Profiling Mechanisms of Alkane Hydroxylase Activity In Vivo Using the Diagnostic Substrate Norcarane

Elena A. Rozhkova-Novosad, Jong Chan Chae, Gerben J. Zylstra, Erin M. Bertrand, Marselle Alexander-Ozinskas, Dayi Deng, Luke A. Moe, Jan B. van Beilen, Michael Danahy, John T. Groves, Rachel N. Austin

Research output: Contribution to journalArticlepeer-review

26 Scopus citations


Mechanistically informative chemical probes are used to characterize the activity of functional alkane hydroxylases in whole cells. Norcarane is a substrate used to reveal the lifetime of radical intermediates formed during alkane oxidation. Results from oxidations of this probe with organisms that contain the two most prevalent medium-chain-length alkane-oxidizing metalloenzymes, alkane ω-monooxygenase (AlkB) and cytochrome P450 (CYP), are reported. The results-radical lifetimes of 1-7 ns for AlkB and less than 100 ps for CYP-indicate that these two classes of enzymes are mechanistically distinguishable and that whole-cell mechanistic assays can identify the active hydroxylase. The oxidation of norcarane by several recently isolated strains (Hydrocarboniphaga effusa AP103, rJ4, and rJ5, whose alkane-oxidizing enzymes have not yet been identified) is also reported. Radical lifetimes of 1-3 ns are observed, consistent with these organisms containing an AlkB-like enzyme and inconsistent with their employing a CYP-like enzyme for growth on hydrocarbons.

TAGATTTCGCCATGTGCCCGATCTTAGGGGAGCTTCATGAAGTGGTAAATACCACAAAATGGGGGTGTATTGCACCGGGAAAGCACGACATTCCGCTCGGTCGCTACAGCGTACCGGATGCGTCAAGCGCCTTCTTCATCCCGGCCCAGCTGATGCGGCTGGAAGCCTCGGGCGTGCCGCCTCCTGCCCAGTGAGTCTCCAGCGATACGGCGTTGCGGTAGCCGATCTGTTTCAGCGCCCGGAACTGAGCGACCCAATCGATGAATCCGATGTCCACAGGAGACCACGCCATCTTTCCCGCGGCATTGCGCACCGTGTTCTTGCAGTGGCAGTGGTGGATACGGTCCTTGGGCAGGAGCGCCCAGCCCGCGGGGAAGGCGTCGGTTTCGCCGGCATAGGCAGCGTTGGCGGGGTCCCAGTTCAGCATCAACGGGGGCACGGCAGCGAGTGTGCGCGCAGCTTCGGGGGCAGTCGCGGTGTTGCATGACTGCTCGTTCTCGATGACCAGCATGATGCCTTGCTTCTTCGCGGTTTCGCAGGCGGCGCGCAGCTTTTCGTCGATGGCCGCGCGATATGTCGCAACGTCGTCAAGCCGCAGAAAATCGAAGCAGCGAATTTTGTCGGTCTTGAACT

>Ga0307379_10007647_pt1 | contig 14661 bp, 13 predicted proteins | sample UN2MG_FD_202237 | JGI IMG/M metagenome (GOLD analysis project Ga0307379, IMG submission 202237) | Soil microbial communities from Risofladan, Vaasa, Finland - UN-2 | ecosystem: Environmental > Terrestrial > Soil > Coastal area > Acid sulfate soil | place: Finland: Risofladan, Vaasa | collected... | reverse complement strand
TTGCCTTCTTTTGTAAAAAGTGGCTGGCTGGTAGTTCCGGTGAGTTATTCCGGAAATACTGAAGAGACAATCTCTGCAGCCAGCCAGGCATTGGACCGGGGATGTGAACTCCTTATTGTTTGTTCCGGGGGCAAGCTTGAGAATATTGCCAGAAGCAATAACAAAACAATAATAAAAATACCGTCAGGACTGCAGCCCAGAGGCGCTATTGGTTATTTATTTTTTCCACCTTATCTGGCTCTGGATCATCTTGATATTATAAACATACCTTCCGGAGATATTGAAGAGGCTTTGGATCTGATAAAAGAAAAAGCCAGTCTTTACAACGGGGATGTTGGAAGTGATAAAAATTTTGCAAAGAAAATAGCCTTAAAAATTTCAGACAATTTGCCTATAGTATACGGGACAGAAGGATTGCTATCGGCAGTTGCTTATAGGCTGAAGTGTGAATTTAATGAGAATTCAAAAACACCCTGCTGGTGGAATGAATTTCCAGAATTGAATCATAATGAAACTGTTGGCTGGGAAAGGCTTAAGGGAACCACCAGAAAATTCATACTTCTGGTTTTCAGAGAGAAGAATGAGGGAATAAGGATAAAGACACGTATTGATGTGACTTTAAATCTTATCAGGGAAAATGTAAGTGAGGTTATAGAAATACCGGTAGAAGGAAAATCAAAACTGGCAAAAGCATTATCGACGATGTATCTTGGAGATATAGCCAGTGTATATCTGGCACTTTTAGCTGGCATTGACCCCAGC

Original languageEnglish
Pages (from-to)165-172
Number of pages8
JournalChemistry and Biology
Issue number2
StatePublished - Feb 2007

Bibliographical note

Funding Information:
Financial support from the National Science Foundation through the Environmental Molecular Science Institute CEBIC (Center for Environmental Bioinorganic Chemistry at Princeton University) CHE-0221978 (G.J.Z., R.N.A., and J.T.G.), CHE-0316301 (J.T.G.), MCB-0078465, and CHE-0116233 (R.N.A.); the Camille and Henry Dreyfus Foundation (R.N.A.); and the National Institutes of Health GM-32698 (J.T.G.) and GM072506 (R.N.A.) is gratefully acknowledged. We also thank Dr. John Eng and Dr. Dorothy Little for expert technical assistance with mass spectrometry and Charlotte Lehmann for technical assistance with cell culturing and experiments.



ASJC Scopus subject areas

  • Biochemistry
  • Molecular Medicine
  • Molecular Biology
  • Pharmacology
  • Drug Discovery
  • Clinical Biochemistry


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